But the real treasures of the Jefferson Building are the reading rooms themselves, where scholars can request and examine rare books, manuscripts, maps, and other materials from the Library‘s collections. The building houses several specialized reading rooms, such as the Rare Book and Special Collections Reading Room, the Geography and Map Reading Room, and the Microform and Electronic Resources Center.

The Scope and Significance of the Library‘s Collections

It is hard to overstate the breadth and depth of the Library of Congress‘ holdings. According to the Library‘s latest annual report, the collections total over 173 million items, including:

  • 40 million cataloged books and other print materials
  • 74.5 million manuscripts
  • 5.6 million maps
  • 8.2 million pieces of sheet music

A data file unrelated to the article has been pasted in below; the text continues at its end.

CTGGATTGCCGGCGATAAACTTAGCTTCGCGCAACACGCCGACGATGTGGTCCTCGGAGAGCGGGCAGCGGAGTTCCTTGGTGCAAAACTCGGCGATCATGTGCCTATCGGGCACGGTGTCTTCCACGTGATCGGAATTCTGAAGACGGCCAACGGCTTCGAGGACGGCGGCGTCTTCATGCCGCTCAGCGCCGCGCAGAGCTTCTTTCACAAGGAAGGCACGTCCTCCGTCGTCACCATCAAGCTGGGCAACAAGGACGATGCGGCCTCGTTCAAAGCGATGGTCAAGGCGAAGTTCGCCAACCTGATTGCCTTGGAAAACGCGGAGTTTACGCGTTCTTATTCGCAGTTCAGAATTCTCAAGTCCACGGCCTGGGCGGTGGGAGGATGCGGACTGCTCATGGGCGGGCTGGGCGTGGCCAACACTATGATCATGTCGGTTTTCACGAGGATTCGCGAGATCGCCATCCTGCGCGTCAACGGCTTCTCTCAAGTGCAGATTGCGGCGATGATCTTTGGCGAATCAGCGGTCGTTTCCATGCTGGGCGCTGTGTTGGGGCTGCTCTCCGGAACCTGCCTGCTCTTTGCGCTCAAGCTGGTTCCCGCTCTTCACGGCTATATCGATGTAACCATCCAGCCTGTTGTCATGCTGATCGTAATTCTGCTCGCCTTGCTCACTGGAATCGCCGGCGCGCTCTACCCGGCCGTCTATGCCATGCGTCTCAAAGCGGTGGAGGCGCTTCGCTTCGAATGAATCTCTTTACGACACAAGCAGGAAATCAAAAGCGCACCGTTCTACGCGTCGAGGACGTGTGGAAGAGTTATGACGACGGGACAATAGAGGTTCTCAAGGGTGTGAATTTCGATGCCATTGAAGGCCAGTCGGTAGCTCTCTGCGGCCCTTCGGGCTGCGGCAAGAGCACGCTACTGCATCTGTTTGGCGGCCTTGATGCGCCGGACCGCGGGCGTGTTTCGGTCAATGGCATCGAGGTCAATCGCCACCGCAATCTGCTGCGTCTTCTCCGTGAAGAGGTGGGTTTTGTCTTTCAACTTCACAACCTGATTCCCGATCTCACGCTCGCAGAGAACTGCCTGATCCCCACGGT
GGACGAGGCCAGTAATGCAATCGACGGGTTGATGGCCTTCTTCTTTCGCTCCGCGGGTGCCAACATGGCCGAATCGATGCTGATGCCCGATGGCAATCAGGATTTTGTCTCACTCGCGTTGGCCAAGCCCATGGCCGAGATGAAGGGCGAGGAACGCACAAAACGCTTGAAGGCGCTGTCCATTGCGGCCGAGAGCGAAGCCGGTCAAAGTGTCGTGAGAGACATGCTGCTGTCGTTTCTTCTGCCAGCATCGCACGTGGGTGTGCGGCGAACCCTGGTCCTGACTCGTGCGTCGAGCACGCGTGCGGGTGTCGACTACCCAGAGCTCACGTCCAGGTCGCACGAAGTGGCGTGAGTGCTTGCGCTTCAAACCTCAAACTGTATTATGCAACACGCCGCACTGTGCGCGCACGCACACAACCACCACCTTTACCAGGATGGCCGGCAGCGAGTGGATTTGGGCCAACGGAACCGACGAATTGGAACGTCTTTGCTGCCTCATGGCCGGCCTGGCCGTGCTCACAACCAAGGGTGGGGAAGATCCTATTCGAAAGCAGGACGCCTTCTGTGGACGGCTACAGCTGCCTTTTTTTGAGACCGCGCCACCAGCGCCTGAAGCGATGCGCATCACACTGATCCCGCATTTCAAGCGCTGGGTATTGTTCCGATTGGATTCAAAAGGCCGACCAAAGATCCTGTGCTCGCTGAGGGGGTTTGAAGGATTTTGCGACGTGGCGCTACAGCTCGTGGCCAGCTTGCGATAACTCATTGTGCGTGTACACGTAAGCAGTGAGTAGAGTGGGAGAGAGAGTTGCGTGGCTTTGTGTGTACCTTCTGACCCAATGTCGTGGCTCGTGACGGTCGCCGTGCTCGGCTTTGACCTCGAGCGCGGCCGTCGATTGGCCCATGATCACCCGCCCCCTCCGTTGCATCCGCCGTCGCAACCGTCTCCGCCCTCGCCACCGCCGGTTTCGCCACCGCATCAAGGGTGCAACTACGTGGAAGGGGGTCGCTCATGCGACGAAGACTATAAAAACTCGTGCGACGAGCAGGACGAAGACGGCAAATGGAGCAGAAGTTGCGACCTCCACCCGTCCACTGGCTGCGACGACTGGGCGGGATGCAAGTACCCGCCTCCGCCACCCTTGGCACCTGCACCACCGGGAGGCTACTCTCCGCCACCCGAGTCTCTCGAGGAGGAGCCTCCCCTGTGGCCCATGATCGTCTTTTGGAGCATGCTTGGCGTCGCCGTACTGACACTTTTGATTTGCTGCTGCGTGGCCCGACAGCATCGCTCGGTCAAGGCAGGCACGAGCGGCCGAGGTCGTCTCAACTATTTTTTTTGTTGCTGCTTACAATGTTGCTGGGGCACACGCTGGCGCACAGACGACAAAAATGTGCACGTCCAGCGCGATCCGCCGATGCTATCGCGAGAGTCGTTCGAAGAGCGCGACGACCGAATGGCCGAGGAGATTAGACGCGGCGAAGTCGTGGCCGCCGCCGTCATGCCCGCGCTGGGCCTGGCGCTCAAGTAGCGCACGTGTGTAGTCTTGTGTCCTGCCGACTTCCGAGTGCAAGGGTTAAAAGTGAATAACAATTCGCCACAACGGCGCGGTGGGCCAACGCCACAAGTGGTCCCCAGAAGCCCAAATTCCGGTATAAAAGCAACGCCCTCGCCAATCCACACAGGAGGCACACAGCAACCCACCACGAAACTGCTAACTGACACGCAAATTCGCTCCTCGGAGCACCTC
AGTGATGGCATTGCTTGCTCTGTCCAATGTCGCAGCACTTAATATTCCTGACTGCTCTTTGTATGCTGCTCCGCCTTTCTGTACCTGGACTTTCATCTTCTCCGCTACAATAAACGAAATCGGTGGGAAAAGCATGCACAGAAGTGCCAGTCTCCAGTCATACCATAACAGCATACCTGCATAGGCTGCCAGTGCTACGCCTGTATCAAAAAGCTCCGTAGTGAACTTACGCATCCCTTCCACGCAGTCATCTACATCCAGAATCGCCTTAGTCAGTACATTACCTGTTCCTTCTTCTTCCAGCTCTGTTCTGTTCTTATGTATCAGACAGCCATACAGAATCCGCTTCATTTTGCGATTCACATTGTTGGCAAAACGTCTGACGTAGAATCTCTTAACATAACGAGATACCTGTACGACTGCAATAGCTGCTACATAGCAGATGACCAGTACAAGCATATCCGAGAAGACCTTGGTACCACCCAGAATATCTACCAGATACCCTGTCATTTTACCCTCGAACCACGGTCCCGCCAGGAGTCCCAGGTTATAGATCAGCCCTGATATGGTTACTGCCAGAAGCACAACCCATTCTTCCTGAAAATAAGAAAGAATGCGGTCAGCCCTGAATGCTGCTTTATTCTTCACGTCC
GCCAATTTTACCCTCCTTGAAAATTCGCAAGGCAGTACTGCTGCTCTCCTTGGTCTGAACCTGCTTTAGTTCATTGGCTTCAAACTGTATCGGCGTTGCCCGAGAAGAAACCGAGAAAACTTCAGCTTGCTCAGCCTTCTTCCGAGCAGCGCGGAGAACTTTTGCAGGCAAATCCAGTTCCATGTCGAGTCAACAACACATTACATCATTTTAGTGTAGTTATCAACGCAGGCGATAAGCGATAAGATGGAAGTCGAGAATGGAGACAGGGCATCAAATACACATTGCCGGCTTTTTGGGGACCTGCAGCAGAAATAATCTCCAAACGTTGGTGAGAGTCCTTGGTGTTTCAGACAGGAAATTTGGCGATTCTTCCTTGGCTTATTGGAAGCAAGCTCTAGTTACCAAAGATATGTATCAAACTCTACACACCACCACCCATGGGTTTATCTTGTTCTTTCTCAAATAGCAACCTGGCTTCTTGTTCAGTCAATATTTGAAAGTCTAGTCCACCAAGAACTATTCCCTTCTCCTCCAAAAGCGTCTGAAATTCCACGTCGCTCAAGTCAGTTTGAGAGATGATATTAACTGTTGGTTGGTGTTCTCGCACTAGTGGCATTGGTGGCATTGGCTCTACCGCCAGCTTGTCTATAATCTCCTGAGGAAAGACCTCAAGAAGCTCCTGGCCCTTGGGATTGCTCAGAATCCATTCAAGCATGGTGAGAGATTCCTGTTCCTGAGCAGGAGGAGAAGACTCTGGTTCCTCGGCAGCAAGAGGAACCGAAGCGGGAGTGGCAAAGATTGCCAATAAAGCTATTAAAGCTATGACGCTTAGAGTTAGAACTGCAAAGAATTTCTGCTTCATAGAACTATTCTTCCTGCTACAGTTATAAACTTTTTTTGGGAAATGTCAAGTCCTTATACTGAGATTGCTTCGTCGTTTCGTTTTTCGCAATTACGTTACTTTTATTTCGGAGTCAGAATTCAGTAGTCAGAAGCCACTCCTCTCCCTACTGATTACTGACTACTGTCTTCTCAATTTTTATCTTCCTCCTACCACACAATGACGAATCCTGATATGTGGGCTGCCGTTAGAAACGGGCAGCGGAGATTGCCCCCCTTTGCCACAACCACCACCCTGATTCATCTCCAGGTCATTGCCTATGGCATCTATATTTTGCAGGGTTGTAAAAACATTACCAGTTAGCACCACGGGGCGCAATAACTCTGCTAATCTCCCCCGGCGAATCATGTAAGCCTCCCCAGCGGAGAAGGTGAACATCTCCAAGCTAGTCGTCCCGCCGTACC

• 3.6 million recordings
  • 15.2 million photographs
  • 1.1 million posters
  • 1.8 million government publications

The Library adds an average of 12,000 items to its collections each day, and its holdings span 470 languages. The collections are so comprehensive that they would stretch from Washington, DC to Pensacola, Florida if placed end-to-end.

But it‘s not just the size of the collections that is impressive – it‘s their historical and cultural significance. The Library holds some of the most rare and valuable documents in human history, such as one of only three perfect vellum copies of the Gutenberg Bible in existence, and the oldest known book printed in the Americas, the Bay Psalm Book from 1640.